Groups from Manhattan to Troy collect a variety of river data including salinity, dissolved oxygen, turbidity, and fish abundance. This unit is unique in that it focuses on collecting long term data about the changes in the populations of macroinvertebrates. A school site consists of both living and non-living things. Have groups share their food webs. River ecosystems (riverscapes) encompass ecological, social, and economic processes (ecosystem functions) that interconnect organisms (ecosystem structure), including humans, over some time period. Distribute the first graphs for 1987-1991. 3. Complete the chart by using the slides in the PowerPoint. The United States Geological Survey (USGS) has a network of real-time monitoring stations located along many waterways in New York State. There are separate versions of the lessons that are appropriate for middle school and high school students. River Ecosystem River ecosystems are prime examples of loticecosystems Loticrefers to flowing water It is a running water ecosystem It has water current. Field checking is the process of verifying a land use map by physically checking the schoolyard. Like all other ecosystems, the food chains in the Amazon have 5 different components: 1. Air quality refers to the health and safety of the atmosphere and is determined based on the amount of pollutants in the air. ), barnacles (Balanus sp. Students will understand the process of hydrofracking and will be able to use a short article to explain the benefits and drawbacks, focusing on turbidity. Heart of an Ecosystem Introduction to the Hudson: Journey down the river, Introduction: Creating a Woodland Study Plot, Invasive Species Independent Research Report, Invertebrates in Plants on Hudson River Shorelines, Investigating a Hudson Freshwater Tidal Wetland, Investigating local sources of salt pollution, Key to Common Pond Invertebrates of the Hudson Valley, Water & Watersheds Biodiversity, Long-Term Environmental Monitoring at the Cary Institute, Long-Term Hudson River Fish Surveys (NYSDEC), Lower Hudson with Submerged Aquatic Vegetation, Mapping a Daily Path Through the Schoolyard, Marathon Battery Contaminated Fish Article, Maximum Annual Temperature at Poughkeepsie, Minimum Annual Temperature at Poughkeepsie, Mosquitoes in Two Different Pond Habitats, New York State Sea Level Rise Task Force Report, Outdoor Study Stations-performance assessment, Oxygen Levels and Invasive Aquatic Plants, Paleobotany: Hudson Valley Pollen from the Ice Age & Beyond, Paleoclimate of the Hudson Valley -- Historic plant communities, PCBs in Hudson River Fish Reading Middle School, Pharmaceuticals found in the Hudson River Estuary, Pollution drives evolution in the Hudson River, Population Survey of Human Use of Schoolyard, Primary Productivity in the Hudson River Estuary, Biodiversity Schoolyard Ecology Water & Watersheds, Real-Time Hudson River Conditions (HRECOS), River and Estuary Observatory Network (REON), Riverkeeper Sweep: Trash Cleaned from Hudson River Shorelines (2016-2017), Salt Levels in the Hudson River (Snapshot Day), Salt Pollution in a Hudson River Tributary, School Woodland Biodiversity - Conclusions and Discussions, Small Watershed Ecology Assessment Project, Spring Bird Migration Dates in Dutchess County, Storm Impacts on Water Chemistry in a Hudson River Tributary, Stream Chemistry Monitoring in the Wappinger Creek (1985-2016), Stream Invertebrate Drawings & Feeding Guide, Hudson River Ecology Schoolyard Ecology Water & Watersheds, Biodiversity Hudson River Ecology Schoolyard Ecology, Testing Conditions that Promote Decomposition, The Bag That Wouldn't Go Away- Performance Assessment, The Basics: Introduction to Water Quality, The Hudson Valley: A Social-Ecological System, The Impact of Drought on the Hudson River, The Plane in the Sky: School from an Airplane, The White-Footed Mouse, Peromyscus leucopus, Traffic, Air Pollution, and Human Demographics in New York, Tree Canopies and Precipitation Chemistry in a Forest, Water Bugs in Native and Invasive Plant Beds Near Kingston, Weather: How could storms affect streams?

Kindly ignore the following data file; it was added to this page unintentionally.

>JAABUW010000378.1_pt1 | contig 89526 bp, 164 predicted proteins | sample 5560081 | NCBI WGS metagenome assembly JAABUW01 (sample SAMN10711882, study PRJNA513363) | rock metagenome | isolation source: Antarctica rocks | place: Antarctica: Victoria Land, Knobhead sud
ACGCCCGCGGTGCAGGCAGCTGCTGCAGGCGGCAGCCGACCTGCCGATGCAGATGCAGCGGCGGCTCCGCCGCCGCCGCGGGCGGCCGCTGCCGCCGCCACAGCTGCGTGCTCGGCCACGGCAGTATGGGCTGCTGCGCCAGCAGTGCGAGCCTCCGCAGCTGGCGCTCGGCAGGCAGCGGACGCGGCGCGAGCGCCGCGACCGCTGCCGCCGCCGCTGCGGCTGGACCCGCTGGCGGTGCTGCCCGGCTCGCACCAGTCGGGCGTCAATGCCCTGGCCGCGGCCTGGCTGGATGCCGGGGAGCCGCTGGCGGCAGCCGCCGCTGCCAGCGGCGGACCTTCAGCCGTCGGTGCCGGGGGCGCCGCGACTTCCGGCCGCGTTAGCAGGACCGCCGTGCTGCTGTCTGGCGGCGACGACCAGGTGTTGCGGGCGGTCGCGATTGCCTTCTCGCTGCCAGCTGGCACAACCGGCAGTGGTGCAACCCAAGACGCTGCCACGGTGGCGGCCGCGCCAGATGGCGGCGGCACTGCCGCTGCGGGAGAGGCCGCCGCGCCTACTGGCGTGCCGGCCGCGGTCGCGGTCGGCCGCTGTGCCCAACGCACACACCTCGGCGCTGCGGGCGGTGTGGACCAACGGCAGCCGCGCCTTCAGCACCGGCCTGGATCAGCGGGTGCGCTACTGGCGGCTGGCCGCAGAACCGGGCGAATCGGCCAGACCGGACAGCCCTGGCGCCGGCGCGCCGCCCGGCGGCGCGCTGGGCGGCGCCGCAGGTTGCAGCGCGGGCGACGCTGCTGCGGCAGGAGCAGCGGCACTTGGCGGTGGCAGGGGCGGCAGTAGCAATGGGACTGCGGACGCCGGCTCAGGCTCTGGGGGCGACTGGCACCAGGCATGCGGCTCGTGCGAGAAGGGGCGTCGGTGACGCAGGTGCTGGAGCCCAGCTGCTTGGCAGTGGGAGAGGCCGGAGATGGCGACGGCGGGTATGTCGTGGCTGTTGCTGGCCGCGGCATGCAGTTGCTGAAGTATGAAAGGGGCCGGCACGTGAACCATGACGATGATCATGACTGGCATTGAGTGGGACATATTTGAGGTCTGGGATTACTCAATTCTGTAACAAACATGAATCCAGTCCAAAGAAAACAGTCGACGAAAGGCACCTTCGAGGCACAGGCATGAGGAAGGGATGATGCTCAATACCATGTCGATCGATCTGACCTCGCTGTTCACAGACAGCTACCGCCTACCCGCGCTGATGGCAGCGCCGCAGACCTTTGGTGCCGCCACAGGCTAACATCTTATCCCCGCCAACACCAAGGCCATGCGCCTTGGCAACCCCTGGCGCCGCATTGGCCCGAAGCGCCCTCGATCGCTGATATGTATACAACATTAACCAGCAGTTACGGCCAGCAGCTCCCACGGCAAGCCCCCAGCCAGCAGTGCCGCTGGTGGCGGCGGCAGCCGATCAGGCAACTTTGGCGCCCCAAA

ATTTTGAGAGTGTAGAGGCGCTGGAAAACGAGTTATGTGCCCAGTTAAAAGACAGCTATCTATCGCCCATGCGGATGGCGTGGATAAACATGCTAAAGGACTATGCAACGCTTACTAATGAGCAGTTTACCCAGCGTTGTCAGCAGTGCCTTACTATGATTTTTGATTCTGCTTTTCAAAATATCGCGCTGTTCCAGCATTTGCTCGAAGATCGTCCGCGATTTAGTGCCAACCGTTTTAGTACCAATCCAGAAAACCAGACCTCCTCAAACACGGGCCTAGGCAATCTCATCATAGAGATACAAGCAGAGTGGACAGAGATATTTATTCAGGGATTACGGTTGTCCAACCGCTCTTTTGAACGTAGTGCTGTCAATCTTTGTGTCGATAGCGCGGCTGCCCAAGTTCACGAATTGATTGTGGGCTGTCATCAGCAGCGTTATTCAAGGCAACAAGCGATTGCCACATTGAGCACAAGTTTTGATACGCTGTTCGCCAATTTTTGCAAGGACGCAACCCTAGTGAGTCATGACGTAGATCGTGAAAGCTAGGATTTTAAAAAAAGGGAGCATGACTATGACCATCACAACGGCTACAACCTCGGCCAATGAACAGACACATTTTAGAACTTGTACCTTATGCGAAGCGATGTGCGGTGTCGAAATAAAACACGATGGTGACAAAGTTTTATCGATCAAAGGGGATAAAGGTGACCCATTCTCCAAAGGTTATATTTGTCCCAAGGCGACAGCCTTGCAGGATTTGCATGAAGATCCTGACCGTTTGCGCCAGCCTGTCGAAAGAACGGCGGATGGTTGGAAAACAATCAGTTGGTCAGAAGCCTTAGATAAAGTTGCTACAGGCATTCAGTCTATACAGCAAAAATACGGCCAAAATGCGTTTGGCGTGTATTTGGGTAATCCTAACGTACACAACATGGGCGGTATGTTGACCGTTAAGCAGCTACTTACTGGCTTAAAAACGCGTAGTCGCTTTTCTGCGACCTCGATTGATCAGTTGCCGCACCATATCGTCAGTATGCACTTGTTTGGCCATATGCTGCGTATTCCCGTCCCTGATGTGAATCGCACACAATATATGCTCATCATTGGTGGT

2020 river ecosystem food web